Business Leaders’ Forum

Be warned: prepare for a hard Brexit

By Rick Pendrous

- Last updated on GMT

Food firms will need healthy balance sheets to cope with increased costs
Food firms will need healthy balance sheets to cope with increased costs

Related tags Supply chains United kingdom European union Uk Eu

Food and drink manufacturers have been urged to plan ahead to ensure their businesses are financially robust enough to cope with the extra costs and barriers to trade they are likely to encounter following a hard Brexit.

Companies need to maintain healthy balance sheets as they face cost increases from rising ingredients, packaging, equipment and maintenance, energy, fuel prices and labour charges if a free-trade deal with the EU is not agreed, a senior business executive and industry figure who wished to remain anonymous, has warned.

The executive was speaking at Food Manufacture’s Business Leaders’ Forum held in London last month. The forum was sponsored by legal firm DWF and food waste reduction specialist Company Shop & Community Shop.

Consequences and costs

He called on businesses to put in place contingency plans to protect themselves from unexpected consequences and costs associated with a hard Brexit and look at areas where they might be particularly vulnerable, such as in labour availability from the EU.

Uncertainty about the future was rife among business leaders attending the event. It was held as the UK government begins negotiations with European Commission officials over the coming months on transitional arrangements and the prospects for a free-trade deal with the EU.

The unnamed delegate at the forum described the current situation between the UK and EU as a “phoney war”​ in which some politicians and proponents of a hard Brexit overly relied on the boost to the UK economy and artificially inflated UK share prices associated with the 14% devaluation of Sterling that followed the Brexit referendum in 2016.

“Make sure that you have cash management strongly in focus,”​ he urged. He also called on firms to plan for potential disruption caused to their supply chains and inventories from the reintroduction of customs controls between the UK and EU Member States.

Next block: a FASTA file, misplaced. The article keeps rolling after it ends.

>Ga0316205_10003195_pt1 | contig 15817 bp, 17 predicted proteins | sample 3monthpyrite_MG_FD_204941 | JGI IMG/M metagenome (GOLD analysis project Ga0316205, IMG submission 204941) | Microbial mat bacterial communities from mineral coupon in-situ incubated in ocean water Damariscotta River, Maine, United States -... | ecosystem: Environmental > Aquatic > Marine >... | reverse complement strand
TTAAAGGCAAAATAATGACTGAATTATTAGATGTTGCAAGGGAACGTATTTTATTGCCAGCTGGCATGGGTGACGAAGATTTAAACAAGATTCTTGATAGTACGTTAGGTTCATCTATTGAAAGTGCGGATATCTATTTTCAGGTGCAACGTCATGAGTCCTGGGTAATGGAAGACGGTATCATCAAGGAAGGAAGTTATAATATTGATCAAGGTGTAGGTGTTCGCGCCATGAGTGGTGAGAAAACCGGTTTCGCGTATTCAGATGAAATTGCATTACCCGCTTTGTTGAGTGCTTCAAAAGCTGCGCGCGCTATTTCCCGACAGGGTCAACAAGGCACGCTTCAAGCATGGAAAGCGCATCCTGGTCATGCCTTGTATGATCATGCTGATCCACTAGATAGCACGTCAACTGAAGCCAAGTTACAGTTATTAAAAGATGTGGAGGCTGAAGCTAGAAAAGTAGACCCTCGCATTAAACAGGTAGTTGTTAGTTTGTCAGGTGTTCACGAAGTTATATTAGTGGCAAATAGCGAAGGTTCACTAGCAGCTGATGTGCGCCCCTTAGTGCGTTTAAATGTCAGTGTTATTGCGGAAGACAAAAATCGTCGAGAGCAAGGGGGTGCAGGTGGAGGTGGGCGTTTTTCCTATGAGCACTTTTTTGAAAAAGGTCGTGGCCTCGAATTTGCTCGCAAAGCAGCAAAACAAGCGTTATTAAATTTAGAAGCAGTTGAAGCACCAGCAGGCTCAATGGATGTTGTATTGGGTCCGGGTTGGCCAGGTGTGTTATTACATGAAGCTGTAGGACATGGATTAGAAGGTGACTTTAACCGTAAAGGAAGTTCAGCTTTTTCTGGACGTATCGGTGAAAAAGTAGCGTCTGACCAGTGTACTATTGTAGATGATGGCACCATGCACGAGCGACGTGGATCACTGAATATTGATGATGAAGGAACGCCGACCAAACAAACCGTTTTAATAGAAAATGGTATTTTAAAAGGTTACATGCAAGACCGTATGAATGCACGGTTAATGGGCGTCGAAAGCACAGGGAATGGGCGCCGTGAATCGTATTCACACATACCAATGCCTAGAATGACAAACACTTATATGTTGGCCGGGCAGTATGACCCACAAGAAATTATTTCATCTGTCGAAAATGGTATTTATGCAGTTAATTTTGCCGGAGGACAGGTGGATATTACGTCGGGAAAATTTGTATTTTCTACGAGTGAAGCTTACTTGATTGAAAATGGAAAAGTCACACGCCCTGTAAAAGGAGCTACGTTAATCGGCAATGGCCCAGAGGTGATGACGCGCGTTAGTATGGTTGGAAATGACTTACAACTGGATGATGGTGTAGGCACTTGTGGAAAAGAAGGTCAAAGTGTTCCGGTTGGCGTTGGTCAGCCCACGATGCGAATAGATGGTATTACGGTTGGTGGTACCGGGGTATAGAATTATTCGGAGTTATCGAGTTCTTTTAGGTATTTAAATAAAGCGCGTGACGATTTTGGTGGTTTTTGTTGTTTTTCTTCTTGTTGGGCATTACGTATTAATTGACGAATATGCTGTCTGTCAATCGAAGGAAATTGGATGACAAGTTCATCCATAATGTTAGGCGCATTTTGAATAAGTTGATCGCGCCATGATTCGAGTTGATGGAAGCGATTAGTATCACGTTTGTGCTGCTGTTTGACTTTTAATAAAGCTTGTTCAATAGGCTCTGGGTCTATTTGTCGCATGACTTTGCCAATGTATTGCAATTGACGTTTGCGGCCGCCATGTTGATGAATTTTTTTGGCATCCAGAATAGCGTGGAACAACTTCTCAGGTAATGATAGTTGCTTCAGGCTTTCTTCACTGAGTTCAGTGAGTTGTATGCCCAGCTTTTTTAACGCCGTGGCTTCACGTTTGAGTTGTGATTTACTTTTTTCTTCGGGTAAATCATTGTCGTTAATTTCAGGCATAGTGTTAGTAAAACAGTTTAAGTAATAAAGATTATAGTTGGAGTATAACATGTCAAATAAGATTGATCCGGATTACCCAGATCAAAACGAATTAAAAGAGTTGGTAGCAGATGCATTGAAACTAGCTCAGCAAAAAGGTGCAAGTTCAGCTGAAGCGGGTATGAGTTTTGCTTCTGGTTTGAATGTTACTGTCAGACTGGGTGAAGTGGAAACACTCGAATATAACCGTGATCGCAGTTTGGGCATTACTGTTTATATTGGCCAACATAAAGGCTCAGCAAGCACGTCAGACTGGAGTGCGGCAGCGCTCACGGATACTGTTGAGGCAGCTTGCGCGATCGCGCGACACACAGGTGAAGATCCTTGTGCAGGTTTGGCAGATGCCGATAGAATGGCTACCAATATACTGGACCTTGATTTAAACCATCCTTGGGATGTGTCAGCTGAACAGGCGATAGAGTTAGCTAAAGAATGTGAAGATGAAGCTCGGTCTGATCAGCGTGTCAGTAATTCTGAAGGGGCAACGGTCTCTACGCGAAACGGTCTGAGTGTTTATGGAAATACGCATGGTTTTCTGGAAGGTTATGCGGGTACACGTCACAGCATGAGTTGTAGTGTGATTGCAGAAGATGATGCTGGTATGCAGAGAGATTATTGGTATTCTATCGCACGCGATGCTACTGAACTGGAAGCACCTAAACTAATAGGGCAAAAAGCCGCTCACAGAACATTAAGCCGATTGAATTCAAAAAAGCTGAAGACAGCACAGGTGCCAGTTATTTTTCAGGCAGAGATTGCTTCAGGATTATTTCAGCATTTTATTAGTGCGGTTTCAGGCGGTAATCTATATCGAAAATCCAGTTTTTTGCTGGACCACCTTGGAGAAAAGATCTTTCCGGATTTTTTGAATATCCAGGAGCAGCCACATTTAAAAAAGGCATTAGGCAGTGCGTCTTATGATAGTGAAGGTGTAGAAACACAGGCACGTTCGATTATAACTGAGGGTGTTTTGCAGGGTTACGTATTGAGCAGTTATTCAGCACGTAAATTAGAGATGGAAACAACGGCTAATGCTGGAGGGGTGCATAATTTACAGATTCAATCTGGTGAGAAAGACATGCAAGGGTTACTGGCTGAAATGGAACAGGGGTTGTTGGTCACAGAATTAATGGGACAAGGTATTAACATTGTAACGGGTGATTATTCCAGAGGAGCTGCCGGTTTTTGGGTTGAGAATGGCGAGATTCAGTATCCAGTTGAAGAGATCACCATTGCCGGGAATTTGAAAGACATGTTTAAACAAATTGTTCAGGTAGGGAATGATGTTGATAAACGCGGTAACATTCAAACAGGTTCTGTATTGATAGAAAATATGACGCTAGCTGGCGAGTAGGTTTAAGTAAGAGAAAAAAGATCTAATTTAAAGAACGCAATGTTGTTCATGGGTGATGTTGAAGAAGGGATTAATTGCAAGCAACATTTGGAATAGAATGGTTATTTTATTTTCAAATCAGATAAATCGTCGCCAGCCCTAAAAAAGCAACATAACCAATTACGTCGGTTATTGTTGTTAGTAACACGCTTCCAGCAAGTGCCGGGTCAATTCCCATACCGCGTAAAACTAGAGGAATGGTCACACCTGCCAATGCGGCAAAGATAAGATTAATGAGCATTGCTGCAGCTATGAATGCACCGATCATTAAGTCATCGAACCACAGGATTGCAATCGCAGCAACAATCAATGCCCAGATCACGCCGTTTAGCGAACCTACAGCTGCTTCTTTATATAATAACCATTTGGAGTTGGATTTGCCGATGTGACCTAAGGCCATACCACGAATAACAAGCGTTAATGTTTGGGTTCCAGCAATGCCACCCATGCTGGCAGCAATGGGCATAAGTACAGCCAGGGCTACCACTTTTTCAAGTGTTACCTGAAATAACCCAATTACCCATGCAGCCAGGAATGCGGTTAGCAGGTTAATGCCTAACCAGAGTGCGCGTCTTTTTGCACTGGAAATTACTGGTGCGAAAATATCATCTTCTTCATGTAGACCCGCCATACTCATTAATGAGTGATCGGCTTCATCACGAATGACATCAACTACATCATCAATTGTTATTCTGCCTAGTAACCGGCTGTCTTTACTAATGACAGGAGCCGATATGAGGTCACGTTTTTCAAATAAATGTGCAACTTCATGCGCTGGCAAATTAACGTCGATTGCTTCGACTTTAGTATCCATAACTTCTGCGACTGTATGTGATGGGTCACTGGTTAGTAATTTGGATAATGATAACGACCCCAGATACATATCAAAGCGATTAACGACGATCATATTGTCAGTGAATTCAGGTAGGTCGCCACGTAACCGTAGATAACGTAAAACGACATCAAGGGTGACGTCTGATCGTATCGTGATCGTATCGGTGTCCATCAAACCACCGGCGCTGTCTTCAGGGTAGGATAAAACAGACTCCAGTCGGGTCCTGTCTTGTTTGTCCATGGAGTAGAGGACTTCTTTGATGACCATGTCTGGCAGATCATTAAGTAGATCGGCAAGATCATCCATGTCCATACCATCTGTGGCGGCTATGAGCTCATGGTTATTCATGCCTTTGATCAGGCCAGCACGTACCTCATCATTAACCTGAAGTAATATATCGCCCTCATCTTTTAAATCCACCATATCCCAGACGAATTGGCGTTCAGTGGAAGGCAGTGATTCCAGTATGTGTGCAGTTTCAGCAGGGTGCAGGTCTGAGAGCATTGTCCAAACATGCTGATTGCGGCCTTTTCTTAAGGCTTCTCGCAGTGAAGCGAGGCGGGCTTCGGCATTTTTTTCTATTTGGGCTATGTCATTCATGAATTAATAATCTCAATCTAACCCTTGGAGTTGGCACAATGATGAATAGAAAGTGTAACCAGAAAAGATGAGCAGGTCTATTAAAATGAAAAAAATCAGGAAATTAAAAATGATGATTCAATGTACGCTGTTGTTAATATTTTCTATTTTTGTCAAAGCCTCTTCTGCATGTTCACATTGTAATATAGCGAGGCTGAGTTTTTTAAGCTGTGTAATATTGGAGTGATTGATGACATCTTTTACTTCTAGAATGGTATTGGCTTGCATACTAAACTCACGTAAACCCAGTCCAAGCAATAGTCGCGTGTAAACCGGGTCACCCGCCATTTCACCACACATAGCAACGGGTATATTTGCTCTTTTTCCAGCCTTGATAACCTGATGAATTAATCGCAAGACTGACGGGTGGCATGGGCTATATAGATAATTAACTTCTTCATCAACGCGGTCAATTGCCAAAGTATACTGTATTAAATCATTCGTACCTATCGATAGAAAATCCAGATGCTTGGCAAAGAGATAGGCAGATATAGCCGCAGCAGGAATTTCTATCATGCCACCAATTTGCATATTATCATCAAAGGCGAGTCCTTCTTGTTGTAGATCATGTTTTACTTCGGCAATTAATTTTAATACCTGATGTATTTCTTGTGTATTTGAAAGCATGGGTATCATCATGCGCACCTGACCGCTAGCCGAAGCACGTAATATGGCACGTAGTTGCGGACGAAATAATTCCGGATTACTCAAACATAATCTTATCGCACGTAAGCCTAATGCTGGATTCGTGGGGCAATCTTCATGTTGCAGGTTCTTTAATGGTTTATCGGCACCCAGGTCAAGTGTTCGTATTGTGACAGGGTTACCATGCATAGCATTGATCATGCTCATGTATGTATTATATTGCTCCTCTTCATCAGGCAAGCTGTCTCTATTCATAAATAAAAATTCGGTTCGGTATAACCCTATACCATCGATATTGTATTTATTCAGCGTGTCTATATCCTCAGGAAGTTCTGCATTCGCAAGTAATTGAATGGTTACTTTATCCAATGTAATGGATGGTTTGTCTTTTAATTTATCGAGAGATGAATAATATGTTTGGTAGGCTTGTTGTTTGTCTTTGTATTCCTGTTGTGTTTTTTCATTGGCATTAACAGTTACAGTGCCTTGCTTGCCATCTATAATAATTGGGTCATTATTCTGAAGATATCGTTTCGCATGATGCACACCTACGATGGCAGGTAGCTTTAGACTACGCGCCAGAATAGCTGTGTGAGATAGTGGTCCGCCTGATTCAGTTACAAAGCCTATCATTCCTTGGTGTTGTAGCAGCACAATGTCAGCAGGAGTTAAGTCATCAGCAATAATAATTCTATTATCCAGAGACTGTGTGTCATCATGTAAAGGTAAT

Pressure to increase inventories

“All that probably adds pressure to increase inventories,”​ he said. “People that are operating on just-in-time supply chains are very happy until they become just-too-late supply chains – and there ain’t much you can sell if you haven’t got the product.”

He also warned of other costs that were likely to be faced – not least for the 90–95% of food manufacturing equipment used in the UK that comes from the rest of the EU and will be priced in euros.

His views were echoed by another senior food industry executive, who lamented the political “fudge”​ and “complete lack of decisions”​ from the UK government since part one of the Brexit negotiation deal with the EU was signed in early December.

He raised concerns about “regulatory confusion”​ that would be difficult to resolve.

“We still don’t know if we will have four regulatory environments or one. And in order for us to get one we will have to have concessions from the Scottish government, the Welsh government and whatever emerges in Northern Ireland,”​ he warned.

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